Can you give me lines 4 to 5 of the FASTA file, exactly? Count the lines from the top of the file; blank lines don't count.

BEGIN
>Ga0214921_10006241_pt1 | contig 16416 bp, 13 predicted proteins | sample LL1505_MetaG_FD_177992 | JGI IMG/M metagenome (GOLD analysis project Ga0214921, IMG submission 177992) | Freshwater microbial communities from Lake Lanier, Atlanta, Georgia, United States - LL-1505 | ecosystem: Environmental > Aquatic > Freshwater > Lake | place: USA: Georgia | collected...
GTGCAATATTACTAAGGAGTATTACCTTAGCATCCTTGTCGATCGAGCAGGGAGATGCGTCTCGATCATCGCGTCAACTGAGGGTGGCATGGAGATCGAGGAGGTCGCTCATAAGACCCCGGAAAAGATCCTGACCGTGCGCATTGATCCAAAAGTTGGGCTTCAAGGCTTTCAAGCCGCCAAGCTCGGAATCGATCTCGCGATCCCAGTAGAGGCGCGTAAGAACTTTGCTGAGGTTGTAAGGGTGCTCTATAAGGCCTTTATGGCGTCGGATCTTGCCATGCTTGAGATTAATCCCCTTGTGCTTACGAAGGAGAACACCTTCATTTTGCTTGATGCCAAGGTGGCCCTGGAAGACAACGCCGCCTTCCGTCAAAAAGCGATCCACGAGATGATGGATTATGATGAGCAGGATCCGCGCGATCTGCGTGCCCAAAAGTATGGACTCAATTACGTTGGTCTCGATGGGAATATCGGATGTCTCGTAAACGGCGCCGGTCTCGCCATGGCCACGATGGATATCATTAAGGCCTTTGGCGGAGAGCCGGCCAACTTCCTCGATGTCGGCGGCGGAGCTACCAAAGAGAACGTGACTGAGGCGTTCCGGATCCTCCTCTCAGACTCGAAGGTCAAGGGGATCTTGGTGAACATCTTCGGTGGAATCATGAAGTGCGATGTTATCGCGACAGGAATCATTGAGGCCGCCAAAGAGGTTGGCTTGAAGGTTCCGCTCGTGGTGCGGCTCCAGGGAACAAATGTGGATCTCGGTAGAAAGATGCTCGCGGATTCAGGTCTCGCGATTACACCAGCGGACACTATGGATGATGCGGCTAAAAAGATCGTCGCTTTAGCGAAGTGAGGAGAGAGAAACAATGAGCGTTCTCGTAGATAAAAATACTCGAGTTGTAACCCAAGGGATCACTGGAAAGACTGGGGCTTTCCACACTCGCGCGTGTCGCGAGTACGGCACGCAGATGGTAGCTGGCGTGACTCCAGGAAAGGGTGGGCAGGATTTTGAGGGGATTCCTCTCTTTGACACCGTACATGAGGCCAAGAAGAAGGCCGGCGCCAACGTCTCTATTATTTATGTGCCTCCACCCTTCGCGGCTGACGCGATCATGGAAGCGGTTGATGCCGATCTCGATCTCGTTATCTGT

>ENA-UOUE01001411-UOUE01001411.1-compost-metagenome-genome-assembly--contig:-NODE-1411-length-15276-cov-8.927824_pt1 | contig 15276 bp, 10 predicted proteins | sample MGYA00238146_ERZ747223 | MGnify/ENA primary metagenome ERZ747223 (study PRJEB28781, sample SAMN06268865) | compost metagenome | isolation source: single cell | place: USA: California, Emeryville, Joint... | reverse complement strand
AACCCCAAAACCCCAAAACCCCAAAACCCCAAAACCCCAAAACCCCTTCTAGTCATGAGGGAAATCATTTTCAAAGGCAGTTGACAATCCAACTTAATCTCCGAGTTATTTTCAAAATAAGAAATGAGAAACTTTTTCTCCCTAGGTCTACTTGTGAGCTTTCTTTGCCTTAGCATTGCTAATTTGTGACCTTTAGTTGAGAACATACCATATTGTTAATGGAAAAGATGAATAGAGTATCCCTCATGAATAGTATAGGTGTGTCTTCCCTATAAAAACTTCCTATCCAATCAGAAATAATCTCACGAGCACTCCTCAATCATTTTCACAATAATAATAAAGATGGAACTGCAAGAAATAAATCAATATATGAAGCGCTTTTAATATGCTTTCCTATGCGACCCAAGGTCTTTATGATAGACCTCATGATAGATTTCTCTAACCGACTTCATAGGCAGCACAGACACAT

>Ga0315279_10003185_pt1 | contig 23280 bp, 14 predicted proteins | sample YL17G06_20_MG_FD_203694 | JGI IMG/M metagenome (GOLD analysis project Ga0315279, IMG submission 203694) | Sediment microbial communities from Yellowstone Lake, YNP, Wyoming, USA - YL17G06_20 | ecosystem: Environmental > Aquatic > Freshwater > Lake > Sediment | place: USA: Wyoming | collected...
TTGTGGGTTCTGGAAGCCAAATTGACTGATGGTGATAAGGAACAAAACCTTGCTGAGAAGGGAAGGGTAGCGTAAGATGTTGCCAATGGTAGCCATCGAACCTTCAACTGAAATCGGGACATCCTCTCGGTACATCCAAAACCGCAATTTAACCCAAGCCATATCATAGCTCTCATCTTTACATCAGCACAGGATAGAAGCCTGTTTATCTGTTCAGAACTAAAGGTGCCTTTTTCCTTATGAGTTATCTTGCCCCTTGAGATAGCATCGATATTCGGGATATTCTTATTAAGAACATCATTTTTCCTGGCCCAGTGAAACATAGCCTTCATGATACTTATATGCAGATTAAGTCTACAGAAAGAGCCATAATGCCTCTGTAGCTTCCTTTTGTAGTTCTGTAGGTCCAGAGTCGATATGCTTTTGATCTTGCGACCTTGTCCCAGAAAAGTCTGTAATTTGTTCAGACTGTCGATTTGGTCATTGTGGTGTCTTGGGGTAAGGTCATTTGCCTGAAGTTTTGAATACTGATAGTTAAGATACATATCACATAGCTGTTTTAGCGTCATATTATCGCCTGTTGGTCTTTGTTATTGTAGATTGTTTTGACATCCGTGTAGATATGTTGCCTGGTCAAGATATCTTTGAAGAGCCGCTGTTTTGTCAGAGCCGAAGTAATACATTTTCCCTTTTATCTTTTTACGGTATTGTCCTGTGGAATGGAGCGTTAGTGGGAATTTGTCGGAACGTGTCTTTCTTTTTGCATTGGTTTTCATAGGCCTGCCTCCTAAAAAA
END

AACCCCAAAACCCCAAAACCCCAAAACCCCAAAACCCCAAAACCCCTTCTAGTCATGAGGGAAATCATTTTCAAAGGCAGTTGACAATCCAACTTAATCTCCGAGTTATTTTCAAAATAAGAAATGAGAAACTTTTTCTCCCTAGGTCTACTTGTGAGCTTTCTTTGCCTTAGCATTGCTAATTTGTGACCTTTAGTTGAGAACATACCATATTGTTAATGGAAAAGATGAATAGAGTATCCCTCATGAATAGTATAGGTGTGTCTTCCCTATAAAAACTTCCTATCCAATCAGAAATAATCTCACGAGCACTCCTCAATCATTTTCACAATAATAATAAAGATGGAACTGCAAGAAATAAATCAATATATGAAGCGCTTTTAATATGCTTTCCTATGCGACCCAAGGTCTTTATGATAGACCTCATGATAGATTTCTCTAACCGACTTCATAGGCAGCACAGACACAT

>Ga0315279_10003185_pt1 | contig 23280 bp, 14 predicted proteins | sample YL17G06_20_MG_FD_203694 | JGI IMG/M metagenome (GOLD analysis project Ga0315279, IMG submission 203694) | Sediment microbial communities from Yellowstone Lake, YNP, Wyoming, USA - YL17G06_20 | ecosystem: Environmental > Aquatic > Freshwater > Lake > Sediment | place: USA: Wyoming | collected...